Planting seeds of hope for patients with liver cancer

Interventional radiology procedure kills cancer, spares healthy tissue

Jason Runnalls is living with liver cancer thanks to a procedure that holds cancer at bay.In 2016, Jason Runnalls was just 42. An energetic guy, he had everything to live for ̶  a wonderful wife and family, a home in Rose Hill, Kansas, southeast of Wichita, and a great job with Kansas Big Brothers Big Sisters.

Then, on September 21, Jason experienced abdominal pain that sent him to the emergency department near his hometown. The ED physician suspected a gallbladder problem. However, tests revealed something more egregious. Jason had one tumor on his sigmoid colon, with metastatic disease to his liver and lymph nodes.

Overnight, Jason joined the growing number of Americans under the age of 50 being diagnosed with colorectal cancer.

Jason was quickly started on a chemotherapy regimen prescribed by Wichita oncologist/hematologist Nassim Nabbout, MD. After eight rounds, Jason’s colon and lymph node tumors responded to treatment, but the tumors in his liver did not. That’s when Dr. Nabbout referred Jason to The University of Kansas Health System.

Stopping tumors in their tracks

When colon cancer goes undetected, it can spread to the liver. Interventional radiology is one of the best treatments for metastatic liver tumors. “We care for patients from Wichita and other communities throughout Kansas who don’t have access to interventional radiology services,” said Zachary Collins, MD.

For metastatic liver tumors, interventional radiologists use a minimally invasive procedure called SIR-Spheres® Y-90. Tiny resin “seeds” filled with radiation are delivered into the liver’s bloodstream. The particles travel to the tumors, where they emit radiation that destroys cancer cells without damaging healthy tissue.

“We’ve been doing the Y-90 with SIR-Spheres since 2012 with phenomenal results,” said Dr. Collins. “Our experience with the Y-90 procedure goes back to 2009.”


Jason first met Dr. Collins through an i-TV video consultation. Jason and his wife, Mindy, sat in a room in Wichita, while Dr. Collins sat in an office in Kansas City. “Dr. Collins explained everything in a caring way,” Jason recalled. “We were so relieved we didn’t have to travel for that meeting.”

Jason eventually did travel to the health system’s main campus for two Y-90 outpatient procedures ̶ one for the right side of his liver and one for the left. Within 30 days, Jason’s liver showed dramatic improvement. “At this time, there is no evidence of tumors in his liver,” said Dr. Collins. “If the tumors recur, we can repeat the Y-90 treatment after six months.”

Seeking a second opinion

Jason’s liver was stable, but he still had to deal with his primary colorectal cancer. He requested a second opinion at The University of Kansas Cancer Center with surgical oncologist Mazin Al-Kasspooles, MD, and medical oncologist Anup Kasi, MD.

“Jason wanted to be aggressive in managing his cancer,” said Dr. Kasi. “He had heard about bowel resection (removing the diseased part of the colon) and hoped to be a candidate.”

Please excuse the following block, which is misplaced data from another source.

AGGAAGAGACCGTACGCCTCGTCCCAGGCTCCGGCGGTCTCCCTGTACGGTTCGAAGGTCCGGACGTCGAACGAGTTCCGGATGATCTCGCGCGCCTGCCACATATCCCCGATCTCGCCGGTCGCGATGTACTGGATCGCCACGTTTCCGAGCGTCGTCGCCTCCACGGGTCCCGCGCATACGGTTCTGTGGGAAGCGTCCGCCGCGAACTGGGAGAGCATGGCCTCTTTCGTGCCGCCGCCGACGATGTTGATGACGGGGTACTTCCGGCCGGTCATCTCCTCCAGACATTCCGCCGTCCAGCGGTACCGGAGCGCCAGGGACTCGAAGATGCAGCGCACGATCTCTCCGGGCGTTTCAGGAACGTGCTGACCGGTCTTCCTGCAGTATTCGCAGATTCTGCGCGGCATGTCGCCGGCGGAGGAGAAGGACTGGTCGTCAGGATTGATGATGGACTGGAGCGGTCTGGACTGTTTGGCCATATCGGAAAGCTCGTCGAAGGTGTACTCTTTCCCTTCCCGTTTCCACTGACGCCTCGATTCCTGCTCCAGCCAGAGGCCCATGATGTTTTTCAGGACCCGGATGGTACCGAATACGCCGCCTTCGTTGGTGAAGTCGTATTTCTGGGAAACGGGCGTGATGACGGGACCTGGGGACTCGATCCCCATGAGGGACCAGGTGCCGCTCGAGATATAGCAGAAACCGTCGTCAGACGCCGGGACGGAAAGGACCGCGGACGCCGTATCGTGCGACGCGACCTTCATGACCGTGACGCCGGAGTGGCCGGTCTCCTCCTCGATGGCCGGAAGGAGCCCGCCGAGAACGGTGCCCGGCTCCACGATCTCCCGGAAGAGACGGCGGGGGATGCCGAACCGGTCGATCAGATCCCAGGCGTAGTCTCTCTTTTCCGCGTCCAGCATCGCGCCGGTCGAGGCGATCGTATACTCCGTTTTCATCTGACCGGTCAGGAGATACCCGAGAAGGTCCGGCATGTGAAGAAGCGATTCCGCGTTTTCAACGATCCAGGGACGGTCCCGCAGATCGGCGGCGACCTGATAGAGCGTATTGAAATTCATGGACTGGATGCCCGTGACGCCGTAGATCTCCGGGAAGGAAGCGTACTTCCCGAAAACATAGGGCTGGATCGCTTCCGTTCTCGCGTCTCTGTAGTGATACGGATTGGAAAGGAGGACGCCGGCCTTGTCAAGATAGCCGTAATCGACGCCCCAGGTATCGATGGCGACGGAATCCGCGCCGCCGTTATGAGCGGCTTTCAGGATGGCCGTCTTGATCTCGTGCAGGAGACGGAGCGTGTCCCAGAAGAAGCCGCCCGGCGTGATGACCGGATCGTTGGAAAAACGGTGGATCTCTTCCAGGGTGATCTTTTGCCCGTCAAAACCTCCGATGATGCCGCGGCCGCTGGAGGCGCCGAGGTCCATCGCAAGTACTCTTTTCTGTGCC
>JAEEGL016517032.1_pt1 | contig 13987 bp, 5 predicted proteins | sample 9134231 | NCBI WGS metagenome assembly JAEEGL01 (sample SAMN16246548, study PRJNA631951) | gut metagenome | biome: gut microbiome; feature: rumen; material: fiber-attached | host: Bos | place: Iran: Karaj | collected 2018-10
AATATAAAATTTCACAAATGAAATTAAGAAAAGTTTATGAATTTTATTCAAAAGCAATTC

•  Why get a second opinion? A second opinion can be a valuable resource for patients to explore treatment options. Learn more.

Sigmoid colon resection has positives and negatives. After conferring with Drs. Kasi and Nabbout, Dr. Al-Kasspooles agreed to present Jason’s case to the cancer center’s tumor board. The tumor board comprises physician experts in different specialties, such as medical oncology, surgical oncology and radiation oncology.

“This was exactly what I wanted, a roomful of experts who would collaborate on my case,” said Jason. After much discussion, they approved his colon resection.

Surgery was scheduled for less than a week later. As a safety measure, Dr. Al-Kasspooles sent Jason for a colonoscopy. Much to the surprise of the gastroenterologist, there was no sign of cancer throughout Jason’s colon. The residual chemotherapy had continued to shrink Jason’s tumor.

At home again

Throughout Jason’s treatment, his physicians at The University of Kansas Cancer Center shared results and recommendations with his Wichita oncologist, Dr. Nabbout. Jason will continue seeing Dr. Nabbout, knowing that his cancer team in Kansas City is just a phone call away.

“The good news is that Jason’s cancer proved to be chemo-sensitive,” said Dr. Kasi. “The original treatment he received from Dr. Nabbout worked well on his colon and lymph node tumors. Thanks to the interventional radiology team, Jason’s liver is stable. Nevertheless, Jason will probably need chemotherapy indefinitely.”

Speaking out about colon cancer

Today, Jason wants to get the word out about colorectal cancer prevention and early detection. He knows the risk is increasing among millennials.

“There are many studies trying to discover whether this is true and if so, why,” said Dr. Kasi. “We need more data.”

Jason is thankful he was referred to The University of Kansas Cancer Center. “I wish more people living in small towns throughout the state understood the cancer center’s capabilities,” he said.

“I’m so grateful for everyone there. But the person I owe the most to is my wife, Mindy. If not for her, I would have given up a long time ago. Her support means everything to me.”


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